Kidney / Bladder Stones
Stone disease is one of the most painful and prevalent urological disorders. More than a million kidney stone cases are diagnosed each year, with an estimated one out of ten people expected to suffer from a kidney stone at some time in their life.
What are Kidney Stones?
Kidney stones are solid pieces of material that form when substances normally found in the urine, such as mineral and acid salts, become concentrated and crystallize.
A stone can range in size from a grain of sand to as large as a golf ball. It may remain in the kidneys or travel down the urinary tract into the ureter. A small stone may pass on its own, causing little or no pain. However, a larger stone may get stuck along the tract and block the flow of urine, resulting in intense pain or bleeding.
Who Gets Kidney Stones?
Anyone can develop a kidney stone, but some people are more likely to get one.
Those with increased risk include:
- Overweight and obese individuals
- Individuals with a family or personal history of kidney stones
- Individuals who are dehydrated
- Individuals who maintain diets high in protein, sodium, or sugar.
- Individuals with certain bowel conditions, such as chronic diarrhea and Crohn’s disease, or those who have undergone gastric bypass surgery
- Individuals with other medical conditions including renal tubular acidosis, cystinuria, hyperparathyroidism, certain medications, and some urinary tract infections
Types of Kidney Stones
Knowing the type of kidney stone you have helps determine its cause, and may give clues on how to reduce your risk of getting more kidney stones. If possible, try to save your kidney stone if you pass one so that you can bring it to your doctor for analysis.
Types of kidney stones include:
- Calcium stones. Most kidney stones are calcium stones, usually in the form of calcium oxalate. Oxalate is a substance made daily by your liver or absorbed from your diet. Certain fruits and vegetables, as well as nuts and chocolate, have high oxalate content.
- Dietary factors, high doses of vitamin D, intestinal bypass surgery, and several metabolic disorders can increase the concentration of calcium or oxalate in urine.
- Calcium stones may also occur in the form of calcium phosphate. This type of stone is more common in metabolic conditions, such as renal tubular acidosis. It may also be associated with certain medications used to treat migraines or seizures, such as topiramate (Topamax, Trokendi XR, Qudexy XR).
- Struvite stones. Struvite stones form in response to a urinary tract infection. These stones can grow quickly and become quite large, sometimes with few symptoms or little warning.
- Uric acid stones. Uric acid stones can form in people who lose too much fluid because of chronic diarrhea or malabsorption, those who eat a high-protein diet, and those with diabetes or metabolic syndrome. Certain genetic factors also may increase your risk of uric acid stones.
- Cystine stones. These stones form in people with a hereditary disorder called cystinuria which causes the kidneys to excrete too much of a specific amino acid.
Kidney stones do not always cause pain. If they do, the first sign can often be the sudden development of intense, unrelenting, and contraction-like pain in the side and back, below the ribs that spread to the lower abdomen and groin.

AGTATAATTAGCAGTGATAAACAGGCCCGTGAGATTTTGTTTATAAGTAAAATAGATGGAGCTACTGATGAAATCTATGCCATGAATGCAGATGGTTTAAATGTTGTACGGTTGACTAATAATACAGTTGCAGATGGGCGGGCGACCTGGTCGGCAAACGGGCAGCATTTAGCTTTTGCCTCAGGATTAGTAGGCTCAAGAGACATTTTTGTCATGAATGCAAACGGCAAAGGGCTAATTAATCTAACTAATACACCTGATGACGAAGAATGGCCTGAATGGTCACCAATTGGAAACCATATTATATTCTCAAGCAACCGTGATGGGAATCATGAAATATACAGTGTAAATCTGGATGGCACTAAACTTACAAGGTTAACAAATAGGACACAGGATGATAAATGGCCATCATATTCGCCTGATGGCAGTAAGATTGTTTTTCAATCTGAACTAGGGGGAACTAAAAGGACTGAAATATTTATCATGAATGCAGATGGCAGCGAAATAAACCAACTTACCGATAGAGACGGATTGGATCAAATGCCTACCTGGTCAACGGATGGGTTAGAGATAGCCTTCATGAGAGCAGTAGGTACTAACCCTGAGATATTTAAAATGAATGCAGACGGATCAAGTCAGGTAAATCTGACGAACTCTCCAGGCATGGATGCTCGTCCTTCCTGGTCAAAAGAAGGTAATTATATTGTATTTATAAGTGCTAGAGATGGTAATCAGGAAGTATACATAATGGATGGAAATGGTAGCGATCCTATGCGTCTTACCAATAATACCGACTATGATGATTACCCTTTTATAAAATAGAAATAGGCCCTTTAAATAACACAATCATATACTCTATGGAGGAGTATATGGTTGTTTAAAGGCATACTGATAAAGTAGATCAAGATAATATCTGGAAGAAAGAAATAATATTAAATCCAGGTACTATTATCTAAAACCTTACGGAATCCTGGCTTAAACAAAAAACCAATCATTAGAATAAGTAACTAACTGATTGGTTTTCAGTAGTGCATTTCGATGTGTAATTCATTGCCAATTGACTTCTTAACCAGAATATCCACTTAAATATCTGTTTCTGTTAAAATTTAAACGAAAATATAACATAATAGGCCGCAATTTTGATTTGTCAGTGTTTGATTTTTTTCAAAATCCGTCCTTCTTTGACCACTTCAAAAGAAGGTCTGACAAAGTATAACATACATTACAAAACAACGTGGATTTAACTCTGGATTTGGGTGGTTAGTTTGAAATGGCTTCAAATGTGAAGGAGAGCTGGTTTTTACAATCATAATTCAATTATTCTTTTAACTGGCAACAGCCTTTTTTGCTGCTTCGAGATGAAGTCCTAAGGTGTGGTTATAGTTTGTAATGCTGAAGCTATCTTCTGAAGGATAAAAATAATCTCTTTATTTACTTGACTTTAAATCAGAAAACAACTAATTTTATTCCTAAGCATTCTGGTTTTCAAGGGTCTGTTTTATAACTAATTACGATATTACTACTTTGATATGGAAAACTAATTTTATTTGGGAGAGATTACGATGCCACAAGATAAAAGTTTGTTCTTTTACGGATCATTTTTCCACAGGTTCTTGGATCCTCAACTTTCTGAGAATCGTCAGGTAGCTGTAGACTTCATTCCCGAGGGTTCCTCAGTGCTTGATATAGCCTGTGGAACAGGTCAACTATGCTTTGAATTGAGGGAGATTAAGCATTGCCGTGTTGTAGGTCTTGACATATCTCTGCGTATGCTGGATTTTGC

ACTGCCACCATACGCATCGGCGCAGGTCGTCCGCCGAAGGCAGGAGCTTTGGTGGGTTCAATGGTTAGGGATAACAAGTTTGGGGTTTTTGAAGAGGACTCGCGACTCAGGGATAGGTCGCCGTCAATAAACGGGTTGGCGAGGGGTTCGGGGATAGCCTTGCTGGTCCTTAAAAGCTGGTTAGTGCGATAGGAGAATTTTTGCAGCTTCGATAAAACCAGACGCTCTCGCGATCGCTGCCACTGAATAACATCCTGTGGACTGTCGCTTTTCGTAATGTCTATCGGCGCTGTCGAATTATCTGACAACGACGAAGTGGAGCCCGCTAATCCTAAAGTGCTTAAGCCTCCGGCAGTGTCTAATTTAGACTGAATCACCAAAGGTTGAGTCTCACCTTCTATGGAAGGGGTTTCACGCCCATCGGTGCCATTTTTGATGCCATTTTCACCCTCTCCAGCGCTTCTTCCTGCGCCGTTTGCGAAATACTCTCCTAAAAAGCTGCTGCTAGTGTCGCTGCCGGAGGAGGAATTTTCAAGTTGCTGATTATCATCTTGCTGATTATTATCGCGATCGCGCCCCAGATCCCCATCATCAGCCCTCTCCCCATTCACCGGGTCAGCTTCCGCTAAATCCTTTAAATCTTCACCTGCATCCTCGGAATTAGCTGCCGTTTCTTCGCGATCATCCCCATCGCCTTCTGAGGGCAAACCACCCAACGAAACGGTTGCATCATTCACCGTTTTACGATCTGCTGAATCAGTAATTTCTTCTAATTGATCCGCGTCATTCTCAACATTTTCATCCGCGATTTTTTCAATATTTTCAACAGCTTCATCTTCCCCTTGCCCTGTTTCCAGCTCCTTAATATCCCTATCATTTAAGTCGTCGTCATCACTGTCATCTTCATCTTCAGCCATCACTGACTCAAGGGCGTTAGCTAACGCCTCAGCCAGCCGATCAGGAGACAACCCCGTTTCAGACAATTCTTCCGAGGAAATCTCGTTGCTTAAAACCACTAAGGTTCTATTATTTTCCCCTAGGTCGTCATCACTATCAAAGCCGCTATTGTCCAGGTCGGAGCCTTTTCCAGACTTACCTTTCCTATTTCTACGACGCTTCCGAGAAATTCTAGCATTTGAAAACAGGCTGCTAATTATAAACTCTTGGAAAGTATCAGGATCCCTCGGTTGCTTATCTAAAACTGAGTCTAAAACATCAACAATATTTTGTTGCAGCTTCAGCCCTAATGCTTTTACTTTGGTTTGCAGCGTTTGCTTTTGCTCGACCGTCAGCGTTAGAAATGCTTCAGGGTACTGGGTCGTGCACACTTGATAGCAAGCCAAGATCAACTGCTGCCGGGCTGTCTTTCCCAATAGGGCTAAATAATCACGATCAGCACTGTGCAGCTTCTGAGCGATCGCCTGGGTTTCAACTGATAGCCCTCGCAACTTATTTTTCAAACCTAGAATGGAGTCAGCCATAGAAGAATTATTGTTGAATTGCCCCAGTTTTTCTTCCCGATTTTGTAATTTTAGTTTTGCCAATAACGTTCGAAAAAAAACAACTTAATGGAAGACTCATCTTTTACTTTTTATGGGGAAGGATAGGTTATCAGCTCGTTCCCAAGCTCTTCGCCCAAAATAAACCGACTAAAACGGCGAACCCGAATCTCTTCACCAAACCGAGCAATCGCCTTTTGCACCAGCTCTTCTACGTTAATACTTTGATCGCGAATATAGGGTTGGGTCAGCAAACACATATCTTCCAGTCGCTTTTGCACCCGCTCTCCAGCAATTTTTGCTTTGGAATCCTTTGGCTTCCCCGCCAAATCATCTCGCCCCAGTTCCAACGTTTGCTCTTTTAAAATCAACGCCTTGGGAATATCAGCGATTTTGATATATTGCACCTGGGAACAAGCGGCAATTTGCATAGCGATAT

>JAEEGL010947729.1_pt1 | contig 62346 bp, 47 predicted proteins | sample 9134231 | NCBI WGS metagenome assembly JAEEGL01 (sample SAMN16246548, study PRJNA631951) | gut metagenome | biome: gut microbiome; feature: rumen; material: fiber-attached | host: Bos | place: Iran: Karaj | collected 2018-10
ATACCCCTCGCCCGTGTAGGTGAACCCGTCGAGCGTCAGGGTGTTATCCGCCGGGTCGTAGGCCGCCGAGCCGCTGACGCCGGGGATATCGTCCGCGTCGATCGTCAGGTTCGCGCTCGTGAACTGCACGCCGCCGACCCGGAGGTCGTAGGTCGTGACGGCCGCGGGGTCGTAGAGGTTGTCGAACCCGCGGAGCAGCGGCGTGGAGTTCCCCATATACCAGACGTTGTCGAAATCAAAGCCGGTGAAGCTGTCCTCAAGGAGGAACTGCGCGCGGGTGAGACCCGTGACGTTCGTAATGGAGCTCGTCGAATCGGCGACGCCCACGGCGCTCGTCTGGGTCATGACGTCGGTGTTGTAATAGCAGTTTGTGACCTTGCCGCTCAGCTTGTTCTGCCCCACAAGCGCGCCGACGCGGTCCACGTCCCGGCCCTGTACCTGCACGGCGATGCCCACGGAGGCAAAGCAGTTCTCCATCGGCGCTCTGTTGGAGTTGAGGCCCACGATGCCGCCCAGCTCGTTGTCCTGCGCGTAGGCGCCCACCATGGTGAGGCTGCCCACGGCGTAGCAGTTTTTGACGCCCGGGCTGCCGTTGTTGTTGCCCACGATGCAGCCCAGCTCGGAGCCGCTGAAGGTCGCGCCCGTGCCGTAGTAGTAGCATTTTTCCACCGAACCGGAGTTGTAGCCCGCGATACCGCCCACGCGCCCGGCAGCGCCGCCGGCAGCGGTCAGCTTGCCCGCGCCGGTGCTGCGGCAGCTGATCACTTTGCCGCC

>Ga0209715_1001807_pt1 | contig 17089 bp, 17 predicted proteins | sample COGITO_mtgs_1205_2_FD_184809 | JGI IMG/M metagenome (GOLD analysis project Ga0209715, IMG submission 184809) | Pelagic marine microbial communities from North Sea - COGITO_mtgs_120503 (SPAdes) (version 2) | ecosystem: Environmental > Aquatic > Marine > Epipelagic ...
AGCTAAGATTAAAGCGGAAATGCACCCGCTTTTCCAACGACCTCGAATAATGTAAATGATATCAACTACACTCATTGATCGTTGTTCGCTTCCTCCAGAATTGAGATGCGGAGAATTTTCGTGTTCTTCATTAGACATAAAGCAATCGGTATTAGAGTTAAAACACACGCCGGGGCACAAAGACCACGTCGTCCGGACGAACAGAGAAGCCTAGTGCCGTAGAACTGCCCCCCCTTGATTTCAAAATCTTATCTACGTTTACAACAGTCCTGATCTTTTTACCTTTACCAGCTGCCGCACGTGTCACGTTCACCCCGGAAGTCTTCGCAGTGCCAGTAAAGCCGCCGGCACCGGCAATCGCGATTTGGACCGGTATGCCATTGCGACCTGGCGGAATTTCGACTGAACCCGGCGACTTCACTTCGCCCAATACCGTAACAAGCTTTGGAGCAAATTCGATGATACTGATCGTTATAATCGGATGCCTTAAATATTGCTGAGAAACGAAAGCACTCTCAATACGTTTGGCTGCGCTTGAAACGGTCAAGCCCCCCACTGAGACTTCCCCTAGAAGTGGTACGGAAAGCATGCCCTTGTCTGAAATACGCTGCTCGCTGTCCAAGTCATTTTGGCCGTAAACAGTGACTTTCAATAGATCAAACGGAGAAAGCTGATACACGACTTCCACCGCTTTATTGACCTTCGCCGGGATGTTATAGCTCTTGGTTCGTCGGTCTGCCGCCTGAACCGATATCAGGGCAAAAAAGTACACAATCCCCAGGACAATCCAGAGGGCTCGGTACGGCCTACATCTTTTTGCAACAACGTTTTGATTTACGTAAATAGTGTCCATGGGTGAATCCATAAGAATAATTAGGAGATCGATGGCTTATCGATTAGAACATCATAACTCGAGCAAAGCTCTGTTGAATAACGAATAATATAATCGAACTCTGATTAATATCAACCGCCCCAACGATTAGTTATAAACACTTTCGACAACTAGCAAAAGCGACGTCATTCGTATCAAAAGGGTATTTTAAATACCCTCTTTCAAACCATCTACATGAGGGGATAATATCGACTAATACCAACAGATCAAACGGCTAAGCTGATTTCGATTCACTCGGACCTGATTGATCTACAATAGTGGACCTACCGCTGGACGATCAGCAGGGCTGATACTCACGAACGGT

Other symptoms may include:
- Nausea and vomiting
- Blood in the urine
- Painful or frequent urination
- Foul-smelling or cloudy urine
- Fever (if an infection is present)
Tests and procedures to diagnose kidney stones include:
- Detailed family history, lifestyle, and dietary habits
- Blood tests
- Urine tests
- Imaging tests
- Analysis of passed stones
Passing kidney stones can be quite painful, but the stones usually cause no permanent damage if they’re recognized in a timely fashion. Depending on your situation, you may need nothing more than to take pain medication and drink lots of water to pass a kidney stone. In other instances — for example, if stones become lodged in the urinary tract, are associated with a urinary infection, or cause complications — surgery may be needed. Here at Z Urology we have the latest and most minimally invasive technology that can help remove kidney stones.
- Stay hydrated. Staying hydrated is good for your health overall and especially good for all urological disorders. When you don’t drink enough water that means your urine output will be low putting you at risk for stones. Low output means your urine is more concentrated and less likely to dissolve urine salts that cause the stones in the first place.
- Eat calcium-rich foods. The most common type of kidney stone is calcium oxalate stone. Upon hearing this people assume they should avoid calcium but on the contrary low calcium diets increase your kidney risk.
- Eat less sodium. Eating less salt will allow your urine to be less saturated with too much calcium.
- Eat less oxalate-rich foods.
- Eat less animal protein. Many types of meat are highly acidic and increase your risk of not only inflammation but kidney stones. High amounts of acid in your urine can lead to both uric acid and calcium oxalate kidney stones.
- Avoid Vitamin C supplements.
- Make sure to evaluate the medications you are currently on with your urologist. Many medications can increase your likelihood of getting kidney stones. You will have to weigh the cost-benefit when considering whether to take a medication or not.
- Make sure to speak to your doctor about what medications you can take to help prevent kidney stones in the future if you’ve already had them.
If you need more information or have questions, we are here to help. Please contact Z Urology at (954) 714-8200.